In fact, I feel that critics of the New Atheists, such as Julian Bagini (spelling?), Jeremy Strangroom, Jean Kazez and our own Dr. Hoffmann, are
    closer to contemporary heretics, as they have the courage to stand alone against the crowd that is the online New Atheist mob, headed by Coyne and Co.

    • Sam, thanks for recognizing that the lone wolves out here have a huge job of asking people to be more cautious. A battle against religion, like a war of terror, is hopeless. And a war against religious people is simply preposterous. Jeremy and Julian, I feel, are intellectual; comrades, though we all have slightly different slants. I do not know Dr Karez but admire her work and level headedness. And that is what we need. A level headed approach to unbelief.

  17. Pingback: You’re Doing It Wrong! « Choice in Dying

    • I don’t think I’ve talked much about forms of governance per se–have I? As in world domination? Nor do I identify as an old style implicit atheist. There has always been proactive extreme atheism, so you would first have to distinguish between th atheism, say of the American Atheists, which is anything but implicit and the Gnus; again, I don’t identify with either. Secular humanism and the atheism of the academy are probably implicit, and for the latter this is a pedagogical necessity:I would not teach a course “as” an atheist any more than I would teach it as a Presbyterian even if, as in my field, the subject matter touched specifically on the atheist world-view. I am a humanist. Full stop, explicitly. But I think your use of the word declarative is a useful one in describing whatever it is that new atheism turns out to be.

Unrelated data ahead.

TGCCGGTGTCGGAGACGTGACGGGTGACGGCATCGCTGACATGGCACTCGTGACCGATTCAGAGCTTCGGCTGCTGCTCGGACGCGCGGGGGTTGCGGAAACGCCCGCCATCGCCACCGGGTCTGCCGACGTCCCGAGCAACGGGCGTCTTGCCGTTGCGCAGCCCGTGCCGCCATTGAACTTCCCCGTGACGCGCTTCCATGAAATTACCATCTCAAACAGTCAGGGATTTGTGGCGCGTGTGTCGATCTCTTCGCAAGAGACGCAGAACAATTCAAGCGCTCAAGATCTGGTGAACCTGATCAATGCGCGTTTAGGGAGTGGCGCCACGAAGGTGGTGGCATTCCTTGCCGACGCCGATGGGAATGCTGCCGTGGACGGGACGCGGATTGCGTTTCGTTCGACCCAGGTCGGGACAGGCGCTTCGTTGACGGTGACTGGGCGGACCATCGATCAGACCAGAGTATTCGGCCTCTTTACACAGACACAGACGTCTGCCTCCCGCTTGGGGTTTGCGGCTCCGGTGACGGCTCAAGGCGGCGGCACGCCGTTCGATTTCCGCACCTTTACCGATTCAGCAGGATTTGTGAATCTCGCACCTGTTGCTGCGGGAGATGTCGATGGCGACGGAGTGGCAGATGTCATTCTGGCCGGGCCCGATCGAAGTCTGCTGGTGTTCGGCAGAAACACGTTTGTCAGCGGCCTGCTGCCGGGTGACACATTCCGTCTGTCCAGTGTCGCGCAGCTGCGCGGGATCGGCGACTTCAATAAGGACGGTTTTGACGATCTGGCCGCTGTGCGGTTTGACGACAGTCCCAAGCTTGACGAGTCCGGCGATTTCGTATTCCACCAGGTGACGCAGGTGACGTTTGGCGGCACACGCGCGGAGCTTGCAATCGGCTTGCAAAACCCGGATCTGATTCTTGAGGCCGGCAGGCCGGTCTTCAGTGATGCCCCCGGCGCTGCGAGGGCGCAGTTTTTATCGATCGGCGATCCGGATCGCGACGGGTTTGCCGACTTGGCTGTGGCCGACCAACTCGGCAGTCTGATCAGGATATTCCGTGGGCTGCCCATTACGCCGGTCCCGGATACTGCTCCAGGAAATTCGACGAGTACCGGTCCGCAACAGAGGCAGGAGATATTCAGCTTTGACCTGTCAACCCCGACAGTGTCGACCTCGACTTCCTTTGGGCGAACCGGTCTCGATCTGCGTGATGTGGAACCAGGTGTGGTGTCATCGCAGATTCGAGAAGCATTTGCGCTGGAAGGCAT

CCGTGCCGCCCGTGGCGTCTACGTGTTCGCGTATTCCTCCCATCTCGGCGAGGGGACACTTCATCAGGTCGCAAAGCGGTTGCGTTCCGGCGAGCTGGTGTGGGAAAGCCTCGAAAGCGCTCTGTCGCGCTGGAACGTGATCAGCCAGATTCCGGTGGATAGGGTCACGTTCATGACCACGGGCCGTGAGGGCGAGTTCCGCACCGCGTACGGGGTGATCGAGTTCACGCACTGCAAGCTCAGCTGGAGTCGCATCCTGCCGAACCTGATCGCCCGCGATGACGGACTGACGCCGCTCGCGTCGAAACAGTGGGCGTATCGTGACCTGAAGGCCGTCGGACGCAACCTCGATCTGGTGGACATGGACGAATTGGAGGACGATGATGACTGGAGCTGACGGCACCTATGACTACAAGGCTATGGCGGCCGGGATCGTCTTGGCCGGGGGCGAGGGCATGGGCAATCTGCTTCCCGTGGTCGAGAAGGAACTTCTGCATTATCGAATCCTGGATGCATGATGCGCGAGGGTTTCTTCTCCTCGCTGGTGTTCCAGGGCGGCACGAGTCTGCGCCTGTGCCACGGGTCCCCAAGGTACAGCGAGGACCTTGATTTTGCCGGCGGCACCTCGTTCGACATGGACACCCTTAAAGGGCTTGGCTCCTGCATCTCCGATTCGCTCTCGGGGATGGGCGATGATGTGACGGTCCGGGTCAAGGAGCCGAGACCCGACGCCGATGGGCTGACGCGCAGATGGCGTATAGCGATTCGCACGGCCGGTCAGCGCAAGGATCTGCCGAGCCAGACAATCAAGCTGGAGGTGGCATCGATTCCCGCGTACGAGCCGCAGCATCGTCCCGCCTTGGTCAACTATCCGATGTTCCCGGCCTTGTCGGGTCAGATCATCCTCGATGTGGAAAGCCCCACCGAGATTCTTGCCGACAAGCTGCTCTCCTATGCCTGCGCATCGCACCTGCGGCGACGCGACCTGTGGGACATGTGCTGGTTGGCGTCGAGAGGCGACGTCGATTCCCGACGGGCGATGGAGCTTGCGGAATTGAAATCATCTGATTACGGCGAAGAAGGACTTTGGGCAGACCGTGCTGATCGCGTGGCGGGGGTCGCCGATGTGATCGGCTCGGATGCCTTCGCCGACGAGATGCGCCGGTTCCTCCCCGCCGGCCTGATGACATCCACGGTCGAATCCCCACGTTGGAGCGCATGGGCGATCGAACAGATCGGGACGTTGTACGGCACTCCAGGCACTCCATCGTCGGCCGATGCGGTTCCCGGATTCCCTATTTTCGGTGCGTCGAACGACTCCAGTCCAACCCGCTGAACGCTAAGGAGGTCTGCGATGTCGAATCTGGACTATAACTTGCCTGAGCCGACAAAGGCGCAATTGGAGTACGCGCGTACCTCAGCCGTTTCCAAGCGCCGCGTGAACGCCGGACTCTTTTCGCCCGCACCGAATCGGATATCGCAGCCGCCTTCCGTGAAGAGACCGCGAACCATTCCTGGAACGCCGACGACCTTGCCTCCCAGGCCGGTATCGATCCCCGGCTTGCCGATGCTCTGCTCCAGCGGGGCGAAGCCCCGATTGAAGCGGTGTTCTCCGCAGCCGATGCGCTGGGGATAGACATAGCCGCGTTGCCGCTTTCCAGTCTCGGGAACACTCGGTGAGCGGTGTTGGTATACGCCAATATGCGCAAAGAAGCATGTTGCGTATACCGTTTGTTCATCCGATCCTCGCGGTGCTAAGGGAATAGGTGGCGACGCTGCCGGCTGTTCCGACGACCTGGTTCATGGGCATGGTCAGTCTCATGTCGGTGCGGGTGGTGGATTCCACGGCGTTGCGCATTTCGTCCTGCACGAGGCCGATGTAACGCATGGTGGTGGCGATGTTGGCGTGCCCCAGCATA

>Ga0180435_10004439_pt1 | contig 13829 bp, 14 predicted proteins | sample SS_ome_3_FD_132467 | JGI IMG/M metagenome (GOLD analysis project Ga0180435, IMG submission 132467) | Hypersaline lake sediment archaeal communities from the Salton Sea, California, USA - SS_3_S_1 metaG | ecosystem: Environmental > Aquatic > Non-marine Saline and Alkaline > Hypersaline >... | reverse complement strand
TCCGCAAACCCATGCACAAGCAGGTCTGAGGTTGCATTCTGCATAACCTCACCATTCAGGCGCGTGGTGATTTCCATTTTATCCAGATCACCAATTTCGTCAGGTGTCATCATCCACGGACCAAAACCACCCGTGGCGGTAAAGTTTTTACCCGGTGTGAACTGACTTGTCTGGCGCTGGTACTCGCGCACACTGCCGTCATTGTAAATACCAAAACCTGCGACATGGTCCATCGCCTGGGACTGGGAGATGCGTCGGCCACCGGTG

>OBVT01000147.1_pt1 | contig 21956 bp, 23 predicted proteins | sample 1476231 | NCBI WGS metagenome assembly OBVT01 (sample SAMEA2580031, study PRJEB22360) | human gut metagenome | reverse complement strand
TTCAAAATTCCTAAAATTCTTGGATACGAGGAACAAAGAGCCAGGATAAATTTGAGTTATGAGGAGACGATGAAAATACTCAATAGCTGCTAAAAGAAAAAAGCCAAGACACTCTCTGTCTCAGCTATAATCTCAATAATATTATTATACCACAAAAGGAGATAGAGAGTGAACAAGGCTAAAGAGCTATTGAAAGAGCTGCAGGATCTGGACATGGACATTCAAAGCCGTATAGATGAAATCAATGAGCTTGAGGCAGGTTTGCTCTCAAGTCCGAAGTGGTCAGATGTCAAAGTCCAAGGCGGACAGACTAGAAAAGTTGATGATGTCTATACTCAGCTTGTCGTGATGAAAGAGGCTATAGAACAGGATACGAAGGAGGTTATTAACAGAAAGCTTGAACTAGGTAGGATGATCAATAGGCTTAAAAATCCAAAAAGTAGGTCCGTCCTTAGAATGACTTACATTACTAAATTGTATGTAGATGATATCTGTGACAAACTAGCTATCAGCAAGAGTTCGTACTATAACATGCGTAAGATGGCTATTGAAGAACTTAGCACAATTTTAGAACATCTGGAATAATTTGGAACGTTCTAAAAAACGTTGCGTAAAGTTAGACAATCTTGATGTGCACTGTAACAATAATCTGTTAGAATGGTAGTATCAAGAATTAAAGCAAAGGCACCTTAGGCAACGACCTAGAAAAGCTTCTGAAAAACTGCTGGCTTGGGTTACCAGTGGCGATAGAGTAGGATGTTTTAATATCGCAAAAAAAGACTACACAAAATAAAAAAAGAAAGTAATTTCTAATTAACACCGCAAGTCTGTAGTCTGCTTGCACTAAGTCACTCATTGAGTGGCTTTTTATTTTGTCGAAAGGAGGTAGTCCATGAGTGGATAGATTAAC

18. “In other words, the atheist goal of obliterating religion is simply quixotic, and atheists should simply cease and desist with the radical critique of religion.”

    This is certainly the case. If the problem atheists have with religion and god is that religions represent god as a tyrant, then instead of attacking god (which only emboldens the most fundamentalist and cruel of religionists to be more cruel and more outspoken, and to proselytize with more zeal)…instead of this pointless, quixotic, attack on the very existence of god, they ought to simply teach a better kinder more rational god. You have to fight religion with religion.

    Atheists have to become Deists in other words. It was Deists after all that came up with natural law and human rights. Atheists are just a bunch of complainers taking credit for all the achievements that Deists made. All our freedoms in America depend on the Declaration of Independence, that “all men are created equal and endowed by their creator with certain inalienable rights…” Can you imagine an atheist Declaration of Independence “all men evolved from monkeys and therefore can be killed by the government whenever considered undesirable” or a Christian or Muslim one “all men who are not Christians/Muslims are blasphemers and should be stoned.” Only the Deists could have achieved the success of human rights because only their philosophy really allows for it. Atheism cannot see all men as created equal, since it doesn’t see them as created at all. Thomas Jefferson showed up how to fight crazy religion, and it wasn’t by atheism: it was by Deism. Duh.

    • @Rey: This is an interesting thought, about deism I mean. I don’t know what thread it corresponds to here–maybe to another blog, out there–somewhere?